Saturday, July 22, 2006


In the Eye of the Beholder!

In my previous entry I spoke about science and what I called the hunches, that form its guides and sign posts to the discovery of truths of the natural world. Also, I asked the question of whether these hunches should be looked at as they contend, to be guides to root out simply relationships or should they be taken as aides to discover a scheme as I propose. Now let’s further explore these hunches for what they might be. To begin let’s take the one defined as symmetry.

Symmetry at first appears, in the terms laid out by science, to be somewhat abstract and remote. Now in the more straight forward sense, we might define symmetry, to be one aspect of beauty. Now I’m not going to engage in a discussion of what beauty is, other then to suggest that it is something that describes character. For when one says that something contains beauty, they are commenting on a aspect of its character. Secondly, we looked at “Occam’s Razor” and learned that what this turns out to be, is that science considers that nature must also be economical in its form. By economy it is not meant that nature is stingy, but rather that it is efficient. Something that I will also comment on in more depth in future posts. It is also not that it is just commonly simple, as without subtlety. Now when efficiency is taken in this context, it could be also be described as elegant, which is by most considered another aspect of beauty. So now we might further compress this to say, that science is looking for the truth in nature by searching for and exploring its characteristic of beauty. The question I raise here is if this is a new and exclusively modern concept?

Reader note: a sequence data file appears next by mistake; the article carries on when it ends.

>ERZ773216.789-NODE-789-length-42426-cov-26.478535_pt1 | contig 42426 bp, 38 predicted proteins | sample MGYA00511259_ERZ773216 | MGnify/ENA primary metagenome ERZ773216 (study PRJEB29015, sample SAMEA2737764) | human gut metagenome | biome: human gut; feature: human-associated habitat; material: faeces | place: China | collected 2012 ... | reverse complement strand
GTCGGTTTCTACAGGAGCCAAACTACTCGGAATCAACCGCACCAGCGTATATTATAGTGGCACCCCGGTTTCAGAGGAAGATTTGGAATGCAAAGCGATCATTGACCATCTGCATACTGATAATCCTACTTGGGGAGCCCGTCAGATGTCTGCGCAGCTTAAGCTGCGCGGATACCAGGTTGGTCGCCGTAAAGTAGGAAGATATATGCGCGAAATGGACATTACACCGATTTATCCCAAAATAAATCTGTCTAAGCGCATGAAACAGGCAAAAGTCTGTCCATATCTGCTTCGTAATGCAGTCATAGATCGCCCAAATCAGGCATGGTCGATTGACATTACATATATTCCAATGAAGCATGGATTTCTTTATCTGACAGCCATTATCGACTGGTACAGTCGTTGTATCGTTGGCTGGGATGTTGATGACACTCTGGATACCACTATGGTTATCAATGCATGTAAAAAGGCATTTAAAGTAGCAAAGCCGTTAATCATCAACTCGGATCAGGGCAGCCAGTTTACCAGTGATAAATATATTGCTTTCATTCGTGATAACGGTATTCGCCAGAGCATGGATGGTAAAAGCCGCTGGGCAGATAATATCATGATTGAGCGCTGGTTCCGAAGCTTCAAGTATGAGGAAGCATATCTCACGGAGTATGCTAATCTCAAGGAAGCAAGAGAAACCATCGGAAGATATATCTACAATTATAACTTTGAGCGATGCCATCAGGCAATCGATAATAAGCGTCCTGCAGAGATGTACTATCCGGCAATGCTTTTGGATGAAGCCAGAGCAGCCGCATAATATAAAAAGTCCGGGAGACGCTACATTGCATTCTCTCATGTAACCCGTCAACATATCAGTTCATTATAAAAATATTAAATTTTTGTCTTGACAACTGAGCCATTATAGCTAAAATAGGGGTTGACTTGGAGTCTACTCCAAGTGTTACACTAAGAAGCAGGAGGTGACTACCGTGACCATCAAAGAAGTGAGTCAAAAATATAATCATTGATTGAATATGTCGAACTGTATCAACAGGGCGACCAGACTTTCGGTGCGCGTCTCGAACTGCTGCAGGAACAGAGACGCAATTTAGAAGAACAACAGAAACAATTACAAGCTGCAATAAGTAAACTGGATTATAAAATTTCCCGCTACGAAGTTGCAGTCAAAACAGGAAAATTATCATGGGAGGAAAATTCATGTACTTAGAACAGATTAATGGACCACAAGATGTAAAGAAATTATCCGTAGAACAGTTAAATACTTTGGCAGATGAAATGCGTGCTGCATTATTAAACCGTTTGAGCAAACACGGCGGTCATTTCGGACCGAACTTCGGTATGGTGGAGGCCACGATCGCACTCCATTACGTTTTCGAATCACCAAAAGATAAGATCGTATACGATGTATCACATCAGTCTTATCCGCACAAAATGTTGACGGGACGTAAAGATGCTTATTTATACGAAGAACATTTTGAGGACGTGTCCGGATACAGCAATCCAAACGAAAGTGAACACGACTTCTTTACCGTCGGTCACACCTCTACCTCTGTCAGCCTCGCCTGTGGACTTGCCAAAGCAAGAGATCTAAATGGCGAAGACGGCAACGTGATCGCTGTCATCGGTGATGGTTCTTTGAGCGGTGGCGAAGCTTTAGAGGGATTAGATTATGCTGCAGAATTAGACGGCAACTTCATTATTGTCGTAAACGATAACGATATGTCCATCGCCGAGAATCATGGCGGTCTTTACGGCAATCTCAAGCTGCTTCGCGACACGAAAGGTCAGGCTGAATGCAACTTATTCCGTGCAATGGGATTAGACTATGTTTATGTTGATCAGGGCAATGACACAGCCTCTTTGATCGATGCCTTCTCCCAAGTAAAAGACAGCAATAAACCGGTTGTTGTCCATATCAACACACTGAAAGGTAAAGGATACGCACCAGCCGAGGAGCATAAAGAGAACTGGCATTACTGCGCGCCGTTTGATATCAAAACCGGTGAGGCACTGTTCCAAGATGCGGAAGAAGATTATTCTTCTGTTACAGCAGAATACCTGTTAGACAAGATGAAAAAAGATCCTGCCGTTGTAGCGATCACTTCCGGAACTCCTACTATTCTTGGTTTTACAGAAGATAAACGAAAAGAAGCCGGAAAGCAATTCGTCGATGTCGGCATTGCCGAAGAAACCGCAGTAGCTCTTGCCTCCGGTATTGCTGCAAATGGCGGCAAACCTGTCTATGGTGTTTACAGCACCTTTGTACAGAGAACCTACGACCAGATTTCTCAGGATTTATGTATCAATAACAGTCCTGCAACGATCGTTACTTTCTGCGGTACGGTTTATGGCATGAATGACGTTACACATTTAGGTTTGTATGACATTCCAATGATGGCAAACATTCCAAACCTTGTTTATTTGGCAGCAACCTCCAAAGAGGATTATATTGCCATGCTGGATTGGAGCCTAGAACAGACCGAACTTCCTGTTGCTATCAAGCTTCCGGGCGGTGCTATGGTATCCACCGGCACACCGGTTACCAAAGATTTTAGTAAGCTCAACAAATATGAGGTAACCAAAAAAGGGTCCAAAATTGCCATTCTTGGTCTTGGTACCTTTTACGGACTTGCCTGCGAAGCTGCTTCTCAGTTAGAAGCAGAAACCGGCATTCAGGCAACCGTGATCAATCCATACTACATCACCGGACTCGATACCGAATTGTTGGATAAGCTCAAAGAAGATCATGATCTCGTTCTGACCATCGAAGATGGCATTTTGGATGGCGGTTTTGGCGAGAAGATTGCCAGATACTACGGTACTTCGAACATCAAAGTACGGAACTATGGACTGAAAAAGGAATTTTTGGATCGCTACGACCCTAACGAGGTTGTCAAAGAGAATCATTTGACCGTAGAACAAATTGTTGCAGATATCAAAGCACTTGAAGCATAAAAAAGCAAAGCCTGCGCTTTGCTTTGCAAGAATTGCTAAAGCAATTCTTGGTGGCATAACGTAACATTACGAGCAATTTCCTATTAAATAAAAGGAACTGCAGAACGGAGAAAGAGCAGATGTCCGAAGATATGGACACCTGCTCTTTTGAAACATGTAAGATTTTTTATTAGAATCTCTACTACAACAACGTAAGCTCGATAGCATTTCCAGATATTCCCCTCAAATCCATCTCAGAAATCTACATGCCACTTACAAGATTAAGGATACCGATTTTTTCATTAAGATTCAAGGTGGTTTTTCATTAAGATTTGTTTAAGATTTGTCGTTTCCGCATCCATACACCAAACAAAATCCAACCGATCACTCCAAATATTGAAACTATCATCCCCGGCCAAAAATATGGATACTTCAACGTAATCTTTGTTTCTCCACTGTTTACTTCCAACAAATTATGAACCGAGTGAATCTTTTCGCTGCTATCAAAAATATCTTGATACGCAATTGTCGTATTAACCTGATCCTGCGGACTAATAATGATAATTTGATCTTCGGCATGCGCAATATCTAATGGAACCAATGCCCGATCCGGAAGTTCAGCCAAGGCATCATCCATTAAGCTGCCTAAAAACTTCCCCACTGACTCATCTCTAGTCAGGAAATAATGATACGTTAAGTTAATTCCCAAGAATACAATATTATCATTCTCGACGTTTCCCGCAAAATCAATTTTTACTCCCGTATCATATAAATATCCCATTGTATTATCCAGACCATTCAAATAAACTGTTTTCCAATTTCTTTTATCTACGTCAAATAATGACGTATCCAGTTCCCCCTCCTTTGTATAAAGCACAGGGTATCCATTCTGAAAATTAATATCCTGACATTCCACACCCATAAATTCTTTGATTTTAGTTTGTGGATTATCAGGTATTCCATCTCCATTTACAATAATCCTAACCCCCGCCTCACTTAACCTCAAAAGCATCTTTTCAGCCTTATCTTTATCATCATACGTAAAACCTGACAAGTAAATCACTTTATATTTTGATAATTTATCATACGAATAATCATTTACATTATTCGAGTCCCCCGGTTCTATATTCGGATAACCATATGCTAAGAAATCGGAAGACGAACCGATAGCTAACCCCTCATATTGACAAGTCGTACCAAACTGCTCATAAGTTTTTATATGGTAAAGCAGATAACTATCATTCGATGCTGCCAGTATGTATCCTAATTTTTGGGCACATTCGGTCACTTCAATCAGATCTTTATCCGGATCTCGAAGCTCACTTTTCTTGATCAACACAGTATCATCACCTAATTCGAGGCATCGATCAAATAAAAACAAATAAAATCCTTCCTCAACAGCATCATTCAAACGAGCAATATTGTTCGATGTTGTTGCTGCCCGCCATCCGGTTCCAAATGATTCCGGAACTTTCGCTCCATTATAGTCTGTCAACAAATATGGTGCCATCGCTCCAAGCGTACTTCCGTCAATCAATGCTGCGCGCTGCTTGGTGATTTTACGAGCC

I think many of you would realize the answer is no. In support of this we shall discover that Plato, of ancient Greece, was one who most certainly looked at things this way. For example in his work “The Republic”, Plato made many reverences to this. Now the structure of The Republic was written in terms of a dialogue. This dialogue was with a fellow he named Glaucon and is a devise used to present a argument. Much of what is said in this dialogue is a attempt to show that beauty is a true characteristic of nature and that in the examination of this character one could discover its truths. In the following quote he describes this economy we have spoke of when he says:

"Then beauty of style and harmony and grace and good rhythm depend on simplicity, --I mean the true simplicity of a rightly and nobly ordered mind and character, not that other simplicity which is only an euphemism for folly?"

Here we find that Plato understood the character of economy as science looks at it today. In seems that Occam, was simply restating Plato. I would also suggest that at the time, the reason it appeared to be something new, is that most people in the world would not have known of Plato and what he said. Occam however, was a Friar and therefore a member of the church. He would have been one of the relative few to have access to such materials and thoughts. Also, because of the education afforded him by the Church, he would have been able to read the text in the language in which it was written. Outside members of the clergy this access to ancient knowledge would only have been available to a privileged few others.

Now to continue with Plato‘s thoughts he says:

"And the excellence or beauty or truth of every structure, animate or inanimate, and of every action of man, is relative to the use for which nature or the artist has intended them."

With this he has explained to Glaucon that this beauty extends to all aspects of nature. Both in things that we now call the organic and the non organic. Now just so that you can be sure that Plato is not to be perceived as someone just sitting around on his brains and spouting off things that he knew could or should not be tested to be true in the real world, he then reminds Glaucon:

"And the arts of measuring and numbering and weighing come to the rescue of the human understanding-there is the beauty of them --and the apparent greater or less, or more or heavier, no longer have the mastery over us, but give way before calculation and measure and

To which Glaucon responds:

"Most true."
And Plato finishes in saying:

"And this, surely, must be the work of the calculating and rational principle in the soul."